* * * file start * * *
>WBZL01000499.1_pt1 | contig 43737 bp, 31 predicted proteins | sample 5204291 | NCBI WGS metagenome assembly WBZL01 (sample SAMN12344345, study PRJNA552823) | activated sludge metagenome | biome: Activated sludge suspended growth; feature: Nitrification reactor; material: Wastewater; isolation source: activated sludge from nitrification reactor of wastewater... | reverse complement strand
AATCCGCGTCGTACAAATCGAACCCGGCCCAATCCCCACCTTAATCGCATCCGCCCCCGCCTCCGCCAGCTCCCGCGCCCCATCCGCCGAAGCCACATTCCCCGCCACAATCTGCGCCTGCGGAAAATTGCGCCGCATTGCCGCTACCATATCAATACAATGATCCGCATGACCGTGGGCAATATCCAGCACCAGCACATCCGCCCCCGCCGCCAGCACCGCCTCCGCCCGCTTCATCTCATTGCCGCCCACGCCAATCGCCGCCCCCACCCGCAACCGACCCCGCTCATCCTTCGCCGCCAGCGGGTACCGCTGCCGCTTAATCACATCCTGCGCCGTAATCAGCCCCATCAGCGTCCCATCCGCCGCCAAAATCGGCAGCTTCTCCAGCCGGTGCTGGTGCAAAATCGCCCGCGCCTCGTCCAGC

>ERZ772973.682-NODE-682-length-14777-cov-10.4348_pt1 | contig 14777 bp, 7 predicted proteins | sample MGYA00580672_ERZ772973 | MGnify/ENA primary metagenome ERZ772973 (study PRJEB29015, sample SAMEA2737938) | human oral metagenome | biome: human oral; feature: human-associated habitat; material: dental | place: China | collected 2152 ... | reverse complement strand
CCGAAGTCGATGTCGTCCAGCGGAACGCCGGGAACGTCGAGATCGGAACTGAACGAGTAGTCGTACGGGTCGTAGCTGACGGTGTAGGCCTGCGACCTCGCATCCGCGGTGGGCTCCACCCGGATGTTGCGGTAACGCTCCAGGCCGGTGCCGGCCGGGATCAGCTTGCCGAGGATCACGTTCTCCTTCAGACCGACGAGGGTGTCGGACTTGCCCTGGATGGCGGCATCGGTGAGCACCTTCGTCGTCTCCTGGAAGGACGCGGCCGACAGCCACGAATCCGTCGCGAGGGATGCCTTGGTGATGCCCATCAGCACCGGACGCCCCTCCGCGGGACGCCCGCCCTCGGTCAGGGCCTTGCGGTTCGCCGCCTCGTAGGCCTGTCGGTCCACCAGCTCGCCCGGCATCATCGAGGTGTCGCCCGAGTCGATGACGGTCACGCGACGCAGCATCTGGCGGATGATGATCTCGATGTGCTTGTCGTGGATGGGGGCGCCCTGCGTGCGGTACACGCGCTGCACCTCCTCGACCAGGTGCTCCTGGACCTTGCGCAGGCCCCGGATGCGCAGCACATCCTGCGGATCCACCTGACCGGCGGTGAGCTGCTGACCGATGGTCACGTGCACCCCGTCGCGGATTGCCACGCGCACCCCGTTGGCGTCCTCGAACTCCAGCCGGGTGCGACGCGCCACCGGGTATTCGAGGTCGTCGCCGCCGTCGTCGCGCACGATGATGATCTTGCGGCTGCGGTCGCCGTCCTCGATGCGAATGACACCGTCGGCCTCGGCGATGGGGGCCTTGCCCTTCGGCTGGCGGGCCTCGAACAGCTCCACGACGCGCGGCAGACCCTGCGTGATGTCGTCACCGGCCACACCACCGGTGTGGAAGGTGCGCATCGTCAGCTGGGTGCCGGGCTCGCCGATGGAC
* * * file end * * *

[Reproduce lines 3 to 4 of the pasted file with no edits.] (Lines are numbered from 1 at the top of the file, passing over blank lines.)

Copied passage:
>ERZ772973.682-NODE-682-length-14777-cov-10.4348_pt1 | contig 14777 bp, 7 predicted proteins | sample MGYA00580672_ERZ772973 | MGnify/ENA primary metagenome ERZ772973 (study PRJEB29015, sample SAMEA2737938) | human oral metagenome | biome: human oral; feature: human-associated habitat; material: dental | place: China | collected 2152 ... | reverse complement strand
CCGAAGTCGATGTCGTCCAGCGGAACGCCGGGAACGTCGAGATCGGAACTGAACGAGTAGTCGTACGGGTCGTAGCTGACGGTGTAGGCCTGCGACCTCGCATCCGCGGTGGGCTCCACCCGGATGTTGCGGTAACGCTCCAGGCCGGTGCCGGCCGGGATCAGCTTGCCGAGGATCACGTTCTCCTTCAGACCGACGAGGGTGTCGGACTTGCCCTGGATGGCGGCATCGGTGAGCACCTTCGTCGTCTCCTGGAAGGACGCGGCCGACAGCCACGAATCCGTCGCGAGGGATGCCTTGGTGATGCCCATCAGCACCGGACGCCCCTCCGCGGGACGCCCGCCCTCGGTCAGGGCCTTGCGGTTCGCCGCCTCGTAGGCCTGTCGGTCCACCAGCTCGCCCGGCATCATCGAGGTGTCGCCCGAGTCGATGACGGTCACGCGACGCAGCATCTGGCGGATGATGATCTCGATGTGCTTGTCGTGGATGGGGGCGCCCTGCGTGCGGTACACGCGCTGCACCTCCTCGACCAGGTGCTCCTGGACCTTGCGCAGGCCCCGGATGCGCAGCACATCCTGCGGATCCACCTGACCGGCGGTGAGCTGCTGACCGATGGTCACGTGCACCCCGTCGCGGATTGCCACGCGCACCCCGTTGGCGTCCTCGAACTCCAGCCGGGTGCGACGCGCCACCGGGTATTCGAGGTCGTCGCCGCCGTCGTCGCGCACGATGATGATCTTGCGGCTGCGGTCGCCGTCCTCGATGCGAATGACACCGTCGGCCTCGGCGATGGGGGCCTTGCCCTTCGGCTGGCGGGCCTCGAACAGCTCCACGACGCGCGGCAGACCCTGCGTGATGTCGTCACCGGCCACACCACCGGTGTGGAAGGTGCGCATCGTCAGCTGGGTGCCGGGCTCGCCGATGGAC